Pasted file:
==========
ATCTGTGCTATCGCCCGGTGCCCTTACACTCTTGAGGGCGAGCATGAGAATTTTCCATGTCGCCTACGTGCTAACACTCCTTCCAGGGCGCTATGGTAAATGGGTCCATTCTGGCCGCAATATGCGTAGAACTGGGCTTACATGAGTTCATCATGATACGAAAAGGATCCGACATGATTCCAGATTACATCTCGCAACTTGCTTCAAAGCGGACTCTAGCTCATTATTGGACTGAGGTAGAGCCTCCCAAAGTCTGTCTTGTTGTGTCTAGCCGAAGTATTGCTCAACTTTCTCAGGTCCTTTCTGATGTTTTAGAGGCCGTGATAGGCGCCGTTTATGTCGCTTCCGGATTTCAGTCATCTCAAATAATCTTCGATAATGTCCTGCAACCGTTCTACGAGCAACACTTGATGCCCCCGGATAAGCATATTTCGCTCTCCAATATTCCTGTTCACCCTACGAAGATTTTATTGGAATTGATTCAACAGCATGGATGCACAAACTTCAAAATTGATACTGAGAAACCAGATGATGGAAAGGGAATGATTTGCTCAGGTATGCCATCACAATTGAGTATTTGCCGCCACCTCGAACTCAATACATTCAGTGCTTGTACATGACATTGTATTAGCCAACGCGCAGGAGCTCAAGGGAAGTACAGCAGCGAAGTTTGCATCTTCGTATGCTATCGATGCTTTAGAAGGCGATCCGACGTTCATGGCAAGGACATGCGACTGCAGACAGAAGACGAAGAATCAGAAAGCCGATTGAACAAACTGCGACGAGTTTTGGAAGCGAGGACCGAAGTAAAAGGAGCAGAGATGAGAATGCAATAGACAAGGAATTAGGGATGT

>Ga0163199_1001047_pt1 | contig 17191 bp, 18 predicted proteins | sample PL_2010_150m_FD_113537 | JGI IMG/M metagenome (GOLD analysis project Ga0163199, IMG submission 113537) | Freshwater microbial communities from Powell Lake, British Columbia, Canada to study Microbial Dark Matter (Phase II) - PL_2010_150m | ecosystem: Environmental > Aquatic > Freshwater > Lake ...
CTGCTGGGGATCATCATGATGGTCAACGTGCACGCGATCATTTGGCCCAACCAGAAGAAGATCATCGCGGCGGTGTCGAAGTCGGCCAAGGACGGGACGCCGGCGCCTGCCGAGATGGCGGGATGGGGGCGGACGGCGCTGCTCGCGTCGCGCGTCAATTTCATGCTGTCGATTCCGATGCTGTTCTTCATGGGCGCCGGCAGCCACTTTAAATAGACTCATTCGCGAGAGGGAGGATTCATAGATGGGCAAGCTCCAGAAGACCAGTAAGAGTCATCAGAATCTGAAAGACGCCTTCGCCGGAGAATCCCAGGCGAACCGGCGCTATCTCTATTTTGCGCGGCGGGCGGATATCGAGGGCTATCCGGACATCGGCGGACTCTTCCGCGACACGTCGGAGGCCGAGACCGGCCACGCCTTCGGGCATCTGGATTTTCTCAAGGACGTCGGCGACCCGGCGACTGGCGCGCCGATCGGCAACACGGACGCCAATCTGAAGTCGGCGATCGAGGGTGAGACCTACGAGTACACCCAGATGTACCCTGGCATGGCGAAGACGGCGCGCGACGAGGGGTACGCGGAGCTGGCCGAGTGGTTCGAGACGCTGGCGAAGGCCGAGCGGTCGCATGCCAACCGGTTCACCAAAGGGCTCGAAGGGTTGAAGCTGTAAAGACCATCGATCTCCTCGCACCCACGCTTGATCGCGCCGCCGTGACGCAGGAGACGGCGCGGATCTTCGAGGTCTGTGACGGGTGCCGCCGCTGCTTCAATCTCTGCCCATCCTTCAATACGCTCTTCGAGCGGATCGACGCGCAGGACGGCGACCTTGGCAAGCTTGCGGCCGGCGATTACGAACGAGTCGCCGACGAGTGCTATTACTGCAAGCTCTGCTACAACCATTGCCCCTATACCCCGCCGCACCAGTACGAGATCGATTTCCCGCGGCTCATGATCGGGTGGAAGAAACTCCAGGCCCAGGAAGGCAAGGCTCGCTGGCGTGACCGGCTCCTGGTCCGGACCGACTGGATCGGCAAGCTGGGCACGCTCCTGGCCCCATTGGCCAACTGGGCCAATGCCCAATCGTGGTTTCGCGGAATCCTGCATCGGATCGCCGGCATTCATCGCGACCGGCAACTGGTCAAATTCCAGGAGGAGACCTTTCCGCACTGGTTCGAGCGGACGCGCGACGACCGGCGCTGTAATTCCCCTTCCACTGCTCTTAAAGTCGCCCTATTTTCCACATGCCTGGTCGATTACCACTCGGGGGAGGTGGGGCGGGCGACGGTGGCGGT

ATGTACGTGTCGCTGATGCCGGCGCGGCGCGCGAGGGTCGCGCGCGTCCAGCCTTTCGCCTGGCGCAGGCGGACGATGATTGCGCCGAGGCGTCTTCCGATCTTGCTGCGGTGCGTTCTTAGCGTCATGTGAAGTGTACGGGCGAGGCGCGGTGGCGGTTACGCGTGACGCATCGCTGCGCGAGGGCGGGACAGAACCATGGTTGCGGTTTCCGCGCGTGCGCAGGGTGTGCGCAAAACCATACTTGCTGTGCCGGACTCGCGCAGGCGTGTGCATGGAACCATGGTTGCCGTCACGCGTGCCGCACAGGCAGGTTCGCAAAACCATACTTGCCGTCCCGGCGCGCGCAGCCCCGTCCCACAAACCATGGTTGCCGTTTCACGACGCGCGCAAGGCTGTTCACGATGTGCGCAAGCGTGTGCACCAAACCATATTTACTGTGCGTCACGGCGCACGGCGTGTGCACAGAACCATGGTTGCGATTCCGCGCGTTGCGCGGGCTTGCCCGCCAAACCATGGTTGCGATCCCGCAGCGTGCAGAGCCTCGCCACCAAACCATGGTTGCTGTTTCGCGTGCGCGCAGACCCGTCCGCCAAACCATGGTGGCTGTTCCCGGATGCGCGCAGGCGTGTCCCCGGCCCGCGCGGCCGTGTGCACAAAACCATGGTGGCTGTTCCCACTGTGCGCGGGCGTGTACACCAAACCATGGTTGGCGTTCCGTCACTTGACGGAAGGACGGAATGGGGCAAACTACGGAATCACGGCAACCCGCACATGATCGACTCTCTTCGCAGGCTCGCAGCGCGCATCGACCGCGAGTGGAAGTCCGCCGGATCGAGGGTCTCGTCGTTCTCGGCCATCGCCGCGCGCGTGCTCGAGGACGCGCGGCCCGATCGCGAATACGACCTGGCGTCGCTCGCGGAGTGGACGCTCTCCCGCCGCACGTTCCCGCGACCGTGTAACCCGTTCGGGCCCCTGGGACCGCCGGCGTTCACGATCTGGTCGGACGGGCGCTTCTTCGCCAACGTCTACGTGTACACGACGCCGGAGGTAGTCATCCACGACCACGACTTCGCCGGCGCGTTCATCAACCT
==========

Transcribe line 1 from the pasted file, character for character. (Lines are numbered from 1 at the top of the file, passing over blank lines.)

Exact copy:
ATCTGTGCTATCGCCCGGTGCCCTTACACTCTTGAGGGCGAGCATGAGAATTTTCCATGTCGCCTACGTGCTAACACTCCTTCCAGGGCGCTATGGTAAATGGGTCCATTCTGGCCGCAATATGCGTAGAACTGGGCTTACATGAGTTCATCATGATACGAAAAGGATCCGACATGATTCCAGATTACATCTCGCAACTTGCTTCAAAGCGGACTCTAGCTCATTATTGGACTGAGGTAGAGCCTCCCAAAGTCTGTCTTGTTGTGTCTAGCCGAAGTATTGCTCAACTTTCTCAGGTCCTTTCTGATGTTTTAGAGGCCGTGATAGGCGCCGTTTATGTCGCTTCCGGATTTCAGTCATCTCAAATAATCTTCGATAATGTCCTGCAACCGTTCTACGAGCAACACTTGATGCCCCCGGATAAGCATATTTCGCTCTCCAATATTCCTGTTCACCCTACGAAGATTTTATTGGAATTGATTCAACAGCATGGATGCACAAACTTCAAAATTGATACTGAGAAACCAGATGATGGAAAGGGAATGATTTGCTCAGGTATGCCATCACAATTGAGTATTTGCCGCCACCTCGAACTCAATACATTCAGTGCTTGTACATGACATTGTATTAGCCAACGCGCAGGAGCTCAAGGGAAGTACAGCAGCGAAGTTTGCATCTTCGTATGCTATCGATGCTTTAGAAGGCGATCCGACGTTCATGGCAAGGACATGCGACTGCAGACAGAAGACGAAGAATCAGAAAGCCGATTGAACAAACTGCGACGAGTTTTGGAAGCGAGGACCGAAGTAAAAGGAGCAGAGATGAGAATGCAATAGACAAGGAATTAGGGATGT